Don't let the promise of a new Zelda game distract you from everything else the switch has to offer. Here's why you should be just as interested in Arms.
Game Of Thrones Episode 8 Review: Second Sons
HBO‘s television adaptation Game Of Thrones Episode 8 (season 3) aired last Sunday. It wasn’t as thrilling as the last one. But what it lacked in thrills, it picked up in heartfeels and horror.
Heavy-ass spoilers inbound.
So what were the big events of the episode?
- Tyrion and Sansa Stark’s Wedding.
- Tyrion was a good guy.
- A showdown for Sam Tarly and Gilly (won’t spoil, but it’s kind of a big deal).
- Gendry got leeched, yo.
- Daenerys gets another couple thou soldiers. Good times for the Eastern wing of the abolitionist movement.
Easily my favourite bits of the episode were Tyrion’s. He stole the show, man. His wedding to Sansa was suitably grand and suitably featured Tyrion getting unbelievably cutting and witty. However, it was also filled with Joffrey being the tool of tooltown. The tool of the tool throne. When he removed Tyrion’s standing stool right before the vows… God I cringed.
Lots of other cool stuff happened at the wedding, though. Tywin told Tyrion he needed to get a boner that night so he better stop drinking. Grandma Tully dropped the best line of the show (at the end of the article) which drove Loras to run off crying to Cercei, who batted him away again. Joffrey got told off as usual. Bants all round!
Then in the bedroom scene we get Tyrion at his honest best. I recall in the novels feeling a heartstring being plucked when Tyrion explained to Sansa that he didn’t want to consummate the marriage unless she wanted to, contrary to her (and everyone in the country’s) misogynist beliefs. But in the TV show, Peter Dinklage takes it to a whole other level. Tyrion is on the brink of tears. His rhetoric is so pathetic (by which I mean appealing to pathos, appealing to your emotions), that I myself got super strong feels.
And of course, Sansa is vacant and air-headed as usual despite Tyrion’s unbelievably chivalrous behavior.
Tyrion even gets a win-win from being a good guy when Shae, his prostitute-girlfriend, comes in to change Sansa’s sheets and sees that Sansa’s… Virgin blood hasn’t been spilt. Grim, but Tyrion is treated with a grin. Last time they spoke was a savage argument, the type that have been more and more frequent in the show — so this lovely time provided a nice respite. But it begs the question: are things going to get better before they get worse? Which begs the answer: probably.
Elsewhere in the episode were more grim happenings. Gendry gets seduced by Melisandre, much in the same manner Theon was by them girls before his schlong was severed. She had been ranting on about how the blood of Kings is important and going on at Stannis Baratheon about it, so she decided to leech Gendry for some of that good old-fashioned life juice. Classic Melisandre. “Oh I want to get some Kingblood but don’t want to lose a valuable asset, oh I know, I’l traumatize him with leeches while he’s tied up, sexually aroused and mostly naked.” What a move.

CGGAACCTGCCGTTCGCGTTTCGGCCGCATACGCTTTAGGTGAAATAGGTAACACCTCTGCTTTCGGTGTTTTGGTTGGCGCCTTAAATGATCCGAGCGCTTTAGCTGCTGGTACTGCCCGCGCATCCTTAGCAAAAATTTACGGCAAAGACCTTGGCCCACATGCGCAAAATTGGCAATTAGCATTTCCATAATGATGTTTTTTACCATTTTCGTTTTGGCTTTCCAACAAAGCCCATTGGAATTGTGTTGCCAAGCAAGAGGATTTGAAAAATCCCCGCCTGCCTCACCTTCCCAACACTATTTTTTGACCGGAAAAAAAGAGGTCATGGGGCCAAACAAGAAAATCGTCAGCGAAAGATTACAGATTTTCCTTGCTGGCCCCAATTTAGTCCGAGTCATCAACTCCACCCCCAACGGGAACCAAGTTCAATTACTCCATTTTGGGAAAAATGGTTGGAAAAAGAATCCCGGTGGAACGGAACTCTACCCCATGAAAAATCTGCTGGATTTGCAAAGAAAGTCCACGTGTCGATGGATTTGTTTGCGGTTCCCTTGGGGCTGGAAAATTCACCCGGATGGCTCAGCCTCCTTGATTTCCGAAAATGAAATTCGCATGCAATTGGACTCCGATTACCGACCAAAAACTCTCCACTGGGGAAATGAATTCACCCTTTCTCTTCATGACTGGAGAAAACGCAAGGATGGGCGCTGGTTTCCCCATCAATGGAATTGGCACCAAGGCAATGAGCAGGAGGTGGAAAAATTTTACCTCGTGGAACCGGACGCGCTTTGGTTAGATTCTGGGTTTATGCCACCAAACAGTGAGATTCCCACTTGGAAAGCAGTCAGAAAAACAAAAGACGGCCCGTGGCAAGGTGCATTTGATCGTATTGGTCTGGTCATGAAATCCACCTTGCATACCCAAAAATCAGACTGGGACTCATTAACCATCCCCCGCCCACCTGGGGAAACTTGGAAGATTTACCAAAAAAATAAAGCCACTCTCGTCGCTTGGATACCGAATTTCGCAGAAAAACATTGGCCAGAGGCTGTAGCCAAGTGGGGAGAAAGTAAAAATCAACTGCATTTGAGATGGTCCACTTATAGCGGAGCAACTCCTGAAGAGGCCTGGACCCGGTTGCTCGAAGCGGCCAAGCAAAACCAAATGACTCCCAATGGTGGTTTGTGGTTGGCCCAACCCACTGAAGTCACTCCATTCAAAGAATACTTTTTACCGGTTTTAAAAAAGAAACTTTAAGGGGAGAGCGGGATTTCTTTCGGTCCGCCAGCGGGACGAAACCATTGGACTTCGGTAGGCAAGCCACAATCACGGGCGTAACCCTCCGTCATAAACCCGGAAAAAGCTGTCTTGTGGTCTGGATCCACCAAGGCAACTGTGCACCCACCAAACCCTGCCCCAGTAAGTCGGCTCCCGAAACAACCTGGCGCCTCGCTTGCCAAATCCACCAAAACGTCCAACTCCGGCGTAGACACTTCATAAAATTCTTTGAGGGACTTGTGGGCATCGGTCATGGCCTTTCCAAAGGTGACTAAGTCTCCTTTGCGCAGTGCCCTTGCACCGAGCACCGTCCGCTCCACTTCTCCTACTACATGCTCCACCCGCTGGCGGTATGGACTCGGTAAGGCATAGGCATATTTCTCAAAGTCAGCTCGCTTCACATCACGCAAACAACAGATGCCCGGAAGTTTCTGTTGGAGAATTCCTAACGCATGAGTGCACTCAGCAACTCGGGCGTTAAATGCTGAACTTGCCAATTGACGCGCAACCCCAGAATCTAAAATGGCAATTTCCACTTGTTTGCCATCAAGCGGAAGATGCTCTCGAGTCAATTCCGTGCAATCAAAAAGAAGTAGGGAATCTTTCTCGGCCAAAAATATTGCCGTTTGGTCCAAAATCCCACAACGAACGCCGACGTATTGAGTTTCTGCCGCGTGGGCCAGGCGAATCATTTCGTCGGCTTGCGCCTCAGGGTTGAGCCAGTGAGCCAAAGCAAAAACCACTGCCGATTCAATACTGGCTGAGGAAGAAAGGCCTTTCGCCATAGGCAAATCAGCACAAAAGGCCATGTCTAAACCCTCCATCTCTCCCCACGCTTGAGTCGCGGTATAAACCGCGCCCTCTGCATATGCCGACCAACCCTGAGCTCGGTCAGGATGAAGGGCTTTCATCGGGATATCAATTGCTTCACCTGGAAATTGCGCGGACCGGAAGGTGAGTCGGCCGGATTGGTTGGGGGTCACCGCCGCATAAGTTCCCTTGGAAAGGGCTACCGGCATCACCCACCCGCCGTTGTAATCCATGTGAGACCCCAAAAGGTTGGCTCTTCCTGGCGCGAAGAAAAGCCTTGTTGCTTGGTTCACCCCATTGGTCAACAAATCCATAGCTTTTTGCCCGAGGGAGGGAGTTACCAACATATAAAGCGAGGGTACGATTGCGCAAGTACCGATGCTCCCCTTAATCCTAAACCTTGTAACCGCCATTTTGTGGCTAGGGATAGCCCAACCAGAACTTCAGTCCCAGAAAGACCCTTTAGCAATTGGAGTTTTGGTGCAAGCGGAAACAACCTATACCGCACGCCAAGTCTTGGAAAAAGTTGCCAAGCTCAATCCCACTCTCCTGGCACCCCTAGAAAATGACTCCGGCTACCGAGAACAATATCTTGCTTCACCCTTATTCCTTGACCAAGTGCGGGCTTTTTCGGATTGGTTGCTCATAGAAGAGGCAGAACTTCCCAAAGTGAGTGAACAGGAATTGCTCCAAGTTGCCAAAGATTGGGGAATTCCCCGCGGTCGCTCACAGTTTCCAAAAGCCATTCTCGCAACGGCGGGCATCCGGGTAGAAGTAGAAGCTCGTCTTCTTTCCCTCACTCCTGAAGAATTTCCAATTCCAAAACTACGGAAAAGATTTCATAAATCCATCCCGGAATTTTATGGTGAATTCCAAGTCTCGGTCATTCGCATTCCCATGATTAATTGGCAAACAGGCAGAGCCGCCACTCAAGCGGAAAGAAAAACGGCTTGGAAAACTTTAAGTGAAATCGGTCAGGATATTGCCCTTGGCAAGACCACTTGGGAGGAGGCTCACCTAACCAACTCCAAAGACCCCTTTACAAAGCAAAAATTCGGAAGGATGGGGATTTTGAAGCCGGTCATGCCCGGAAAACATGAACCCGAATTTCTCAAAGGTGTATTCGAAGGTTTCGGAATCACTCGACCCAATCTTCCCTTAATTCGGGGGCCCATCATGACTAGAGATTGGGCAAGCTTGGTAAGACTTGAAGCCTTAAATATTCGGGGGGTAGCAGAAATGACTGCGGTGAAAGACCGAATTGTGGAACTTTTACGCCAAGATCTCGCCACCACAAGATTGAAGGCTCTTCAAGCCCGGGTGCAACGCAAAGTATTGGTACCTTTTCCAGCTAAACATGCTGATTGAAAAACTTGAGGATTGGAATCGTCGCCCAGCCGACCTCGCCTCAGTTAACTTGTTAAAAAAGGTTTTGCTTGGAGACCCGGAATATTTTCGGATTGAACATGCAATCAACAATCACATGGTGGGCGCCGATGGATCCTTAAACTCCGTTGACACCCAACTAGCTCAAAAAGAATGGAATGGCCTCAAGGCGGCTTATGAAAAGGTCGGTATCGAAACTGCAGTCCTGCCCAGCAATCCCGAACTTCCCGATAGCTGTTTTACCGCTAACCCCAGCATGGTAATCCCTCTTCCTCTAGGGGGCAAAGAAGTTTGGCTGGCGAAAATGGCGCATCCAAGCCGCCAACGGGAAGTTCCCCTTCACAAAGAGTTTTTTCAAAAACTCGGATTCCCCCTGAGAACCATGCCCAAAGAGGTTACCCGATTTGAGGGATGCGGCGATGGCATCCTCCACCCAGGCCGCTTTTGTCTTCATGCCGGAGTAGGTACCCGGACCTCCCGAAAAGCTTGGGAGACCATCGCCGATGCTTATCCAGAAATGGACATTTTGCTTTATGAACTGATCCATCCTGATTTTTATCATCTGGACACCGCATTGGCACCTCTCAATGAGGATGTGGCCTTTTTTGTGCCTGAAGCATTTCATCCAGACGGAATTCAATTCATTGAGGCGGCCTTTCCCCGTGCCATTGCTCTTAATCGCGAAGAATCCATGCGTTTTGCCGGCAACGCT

Be prepared for disgusting leeches. Especially when they burst open all bloody-like on the grill. Trust Melisandre to bring leeches to the family BBQ.
All the grimness was only slightly offset by the Onion Knight being freed. Oh, how I love that bearded geordie. Easily one of the best characters in the show. Although, curiously, I prefer him in the texts to in the show, if only because he’s described as looking a whole lot more rough, and because he got so much more “screen” time in the novels. He was such a breath of fresh, salty sea air every time his sections came around.
The episode ended on a scene which I’m sure happened a lot earlier in the novels, but someone correct me in the comments section if I’m wrong. Sam Tarly and the woman Gilly are travelling towards the Wall when they encounter a certain creature. A certain creature practically unseen since the show’s very first episode. Again, I’m sure this happened ages ago in the novel’s chronology, but it made sense to happen here anyway. A white walker comes, and damn is it creepy.
I have barely ever seen horror done right in a TV show. But the direction in the episode’s final scene is flawlessly scary and ominous. The figure of the walker just visible through the woods ,and him walking through, all “I-don’t-give-a” with his scary blue eyes and weird CGI face, was freaky junk. I actually kinda dig the CGI in this scene because it suits how alien and fantastical the creature looks.
I wasn’t so much a fan of how he threw Tarly away and went for the girl — but the follow up, with Sam stabbing him was just brilliantly handled. S**t just got real in the battle against the Winter to come.
And then they leave the Dragonglass knife on the ground and run away.
Yeah, that’s fine.
I’m fine with that.
(I really wanted to end the article on that note, but I need to voice how exciting the whole dichotomy of dragon-power against winter-power is. It’s possibly the most clever aspect of Martin’s works. “A Song Of Ice And Fire” indeed, as only fire can defeat ice — but does that mean only ice can defeat fire? I could easily envisage one of the dragons being killed.
One thing that’s never explained, however, is how the long winters operate for the desert nations? In the east everything seems always-sunny, always-droughted, always-dry, like acrid nations on Earth. What happens in the long winter, when Westeros is decimated, to the East?
We’ll have to wait and see, maybe a bunch of seasons, for this question to be answered.)
Best line of the show:
‘And your son will be Loras’… nephew? Grandson? I’m not sure. But your brother will become your father-in-law, that much is beyond dispute.’